We see this happening right up to the very last chapter of the Book of Acts. Paul was at that time a prisoner in Rome. He brought together a group of influential Jews in order to share Christ with them. The Jews did what Jews usually did under Paul’s preaching. They criticized, they found fault, and they debated over the matter. Some believed but many did not. Paul had seen this before, and after a while he couldn’t take it any longer. He declared that they were fulfilling Isaiah’s prophecy, which stated, “For the hearts of this people have grown dull. Their ears are hard of hearing, and their eyes they have closed…” He then announced: “Therefore let it be known to you that the salvation of God has been sent to the Gentiles, and they will hear it!

Fisherman and Scholar

In comparing the two men, we can easily see why God anointed and called one to preach Christ to the Jews and the other to the Gentiles. Peter was a local, village fisherman. He was not highly educated, not especially well read, and could identify easily with the common Jews of his day. Paul was far more cosmopolitan. He was university-trained, well read, and highly intelligent. He could quote the Gentile philosophers in the middle of his sermons just as easily as the Jewish prophets. Paul quickly saw that the grace of Jesus made him free from the Jewish ceremonial laws, and could easily drop his Jewish ways and forms when among Gentiles without reservation. Peter heals lame manThese factors, in combination with the dynamic power of the Holy Spirit which rested upon him, made him incredibly successful at reaching people of other nations, and proved a powerful force in expanding the boundaries of the church, transforming it from local to international. Peter, on the other hand, was unmatched at reaching Jews for Christ – he did it far better than Paul ever could.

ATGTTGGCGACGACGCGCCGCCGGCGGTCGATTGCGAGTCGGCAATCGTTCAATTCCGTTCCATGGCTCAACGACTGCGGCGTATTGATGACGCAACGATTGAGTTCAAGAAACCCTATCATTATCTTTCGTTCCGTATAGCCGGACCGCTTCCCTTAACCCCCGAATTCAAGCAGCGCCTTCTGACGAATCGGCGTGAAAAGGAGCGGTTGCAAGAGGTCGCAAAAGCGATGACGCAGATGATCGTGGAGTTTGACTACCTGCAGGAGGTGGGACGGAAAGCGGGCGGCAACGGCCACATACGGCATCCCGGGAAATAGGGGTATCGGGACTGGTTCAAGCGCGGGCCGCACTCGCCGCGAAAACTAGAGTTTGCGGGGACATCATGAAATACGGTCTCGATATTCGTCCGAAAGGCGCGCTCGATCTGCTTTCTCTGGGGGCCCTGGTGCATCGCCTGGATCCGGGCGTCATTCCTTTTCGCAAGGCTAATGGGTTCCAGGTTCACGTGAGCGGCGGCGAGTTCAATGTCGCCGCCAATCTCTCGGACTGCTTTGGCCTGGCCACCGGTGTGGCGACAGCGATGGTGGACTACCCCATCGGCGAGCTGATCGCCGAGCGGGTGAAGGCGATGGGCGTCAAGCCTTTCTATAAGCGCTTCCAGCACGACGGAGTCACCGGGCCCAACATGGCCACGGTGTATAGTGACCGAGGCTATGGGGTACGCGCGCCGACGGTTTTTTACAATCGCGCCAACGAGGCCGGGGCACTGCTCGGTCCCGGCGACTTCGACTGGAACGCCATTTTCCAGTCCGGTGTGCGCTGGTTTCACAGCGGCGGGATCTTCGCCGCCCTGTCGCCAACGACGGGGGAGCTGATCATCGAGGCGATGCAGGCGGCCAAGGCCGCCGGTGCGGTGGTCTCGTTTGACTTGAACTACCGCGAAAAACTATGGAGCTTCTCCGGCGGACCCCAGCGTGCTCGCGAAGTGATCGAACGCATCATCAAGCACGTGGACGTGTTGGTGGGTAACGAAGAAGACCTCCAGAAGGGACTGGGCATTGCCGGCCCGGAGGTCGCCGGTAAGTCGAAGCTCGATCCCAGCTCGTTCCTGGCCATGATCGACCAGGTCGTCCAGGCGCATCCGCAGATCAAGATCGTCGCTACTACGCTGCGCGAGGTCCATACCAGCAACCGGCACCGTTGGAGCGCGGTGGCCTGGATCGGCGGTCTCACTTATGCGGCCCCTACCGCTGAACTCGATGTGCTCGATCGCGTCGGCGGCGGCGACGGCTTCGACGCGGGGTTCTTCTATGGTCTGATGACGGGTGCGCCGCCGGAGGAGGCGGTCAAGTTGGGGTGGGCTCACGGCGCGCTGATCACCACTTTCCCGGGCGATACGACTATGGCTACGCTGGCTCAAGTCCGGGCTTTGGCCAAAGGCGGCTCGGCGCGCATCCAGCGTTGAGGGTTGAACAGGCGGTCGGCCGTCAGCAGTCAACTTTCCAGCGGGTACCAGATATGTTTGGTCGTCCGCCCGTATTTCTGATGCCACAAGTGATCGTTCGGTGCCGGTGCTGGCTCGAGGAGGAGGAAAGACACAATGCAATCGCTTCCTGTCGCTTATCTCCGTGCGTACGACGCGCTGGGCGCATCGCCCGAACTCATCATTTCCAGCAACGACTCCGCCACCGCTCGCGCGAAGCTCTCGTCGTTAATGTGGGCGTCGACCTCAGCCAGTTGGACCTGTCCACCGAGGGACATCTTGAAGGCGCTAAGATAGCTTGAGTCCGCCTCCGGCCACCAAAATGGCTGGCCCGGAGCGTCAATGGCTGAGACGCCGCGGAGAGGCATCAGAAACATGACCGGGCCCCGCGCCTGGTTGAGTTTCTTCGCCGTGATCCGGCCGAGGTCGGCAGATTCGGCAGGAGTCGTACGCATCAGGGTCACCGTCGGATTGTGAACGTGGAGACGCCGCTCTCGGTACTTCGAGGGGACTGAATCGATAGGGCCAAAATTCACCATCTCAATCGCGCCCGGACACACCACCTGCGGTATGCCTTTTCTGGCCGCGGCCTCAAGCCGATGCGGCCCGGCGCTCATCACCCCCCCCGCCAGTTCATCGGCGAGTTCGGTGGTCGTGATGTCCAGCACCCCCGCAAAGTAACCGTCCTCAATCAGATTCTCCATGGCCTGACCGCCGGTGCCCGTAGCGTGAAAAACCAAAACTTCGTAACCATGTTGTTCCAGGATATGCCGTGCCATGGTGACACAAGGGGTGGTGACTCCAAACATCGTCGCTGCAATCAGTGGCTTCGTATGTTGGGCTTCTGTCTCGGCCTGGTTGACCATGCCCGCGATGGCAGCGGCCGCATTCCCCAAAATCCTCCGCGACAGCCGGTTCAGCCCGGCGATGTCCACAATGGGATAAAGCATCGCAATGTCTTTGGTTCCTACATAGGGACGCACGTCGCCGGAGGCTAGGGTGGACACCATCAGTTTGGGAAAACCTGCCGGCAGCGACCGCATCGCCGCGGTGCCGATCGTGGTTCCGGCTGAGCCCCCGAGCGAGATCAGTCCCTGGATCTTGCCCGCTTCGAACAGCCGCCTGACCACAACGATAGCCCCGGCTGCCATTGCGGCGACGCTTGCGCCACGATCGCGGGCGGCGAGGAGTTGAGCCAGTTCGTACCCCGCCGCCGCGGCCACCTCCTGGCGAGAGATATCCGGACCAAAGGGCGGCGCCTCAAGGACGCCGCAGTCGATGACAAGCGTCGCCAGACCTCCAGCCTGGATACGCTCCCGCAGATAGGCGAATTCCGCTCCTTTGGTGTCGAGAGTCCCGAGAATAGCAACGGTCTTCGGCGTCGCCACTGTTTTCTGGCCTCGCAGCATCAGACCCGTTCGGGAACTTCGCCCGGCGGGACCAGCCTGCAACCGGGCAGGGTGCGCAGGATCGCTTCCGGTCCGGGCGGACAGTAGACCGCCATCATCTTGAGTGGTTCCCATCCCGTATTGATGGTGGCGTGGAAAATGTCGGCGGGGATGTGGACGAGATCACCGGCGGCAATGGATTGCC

It’s a fascinating study, but it has far wider application for us than a mere history lesson about two of the great early church leaders. All of us who are in Christ need to see that any anointing we may have is not for everybody and everything. We are filled with the Holy Spirit and anointed with specific tasks and specific targets in mind (in God’s mind). Jesus is the only One who was anointed for everything and everybody – and He still is. But for the rest of us, our anointing is limited. It will touch this people but not that people. It will accomplish this work but not that work, it will be helpful in this circumstance, but absolutely useless in another situation. And the quicker we find this out, the more effective we will be and the more successfully we will be able to flow with the purposes of God for our lives.

Starter vs. Reliever

Allow me to illustrate this truth with two different examples. First, a sports story: In the 1980’s the St. Louis Cardinals baseball team drafted a big, strapping young man named Todd Worrell. Todd was a pitcher and could throw the baseball extremely hard. With his large size and his blazing fastball, the Cardinals assumed he would make a great starting pitcher. For those of you non-baseball fans, a starting pitcher is supposed to pitch through most of a nearly three-hour game. It takes a lot of stamina, but usually large, strong pitchers who throw hard make great starting pitchers. The other type of pitcher is the relief pitcher, whose job it is to come in and “relieve” the starting pitcher toward the end of the game, when the starter gets tired and begins to lose steam.

Worrell simply didn’t function well as a starter. He would pitch beautifully for the first thirty minutes to an hour, but then he would seem to tire and allow too many hits and runs from the opposing team. His managers kept starting Worrell, thinking he would get over this, but the results were dismal. Finally, it was decided to make the hard-thrower a relief pitcher. Suddenly Todd Worrell was a new man. He pitched effectively and began to win games. Within a short time, he became one of the best relief pitchers in baseball.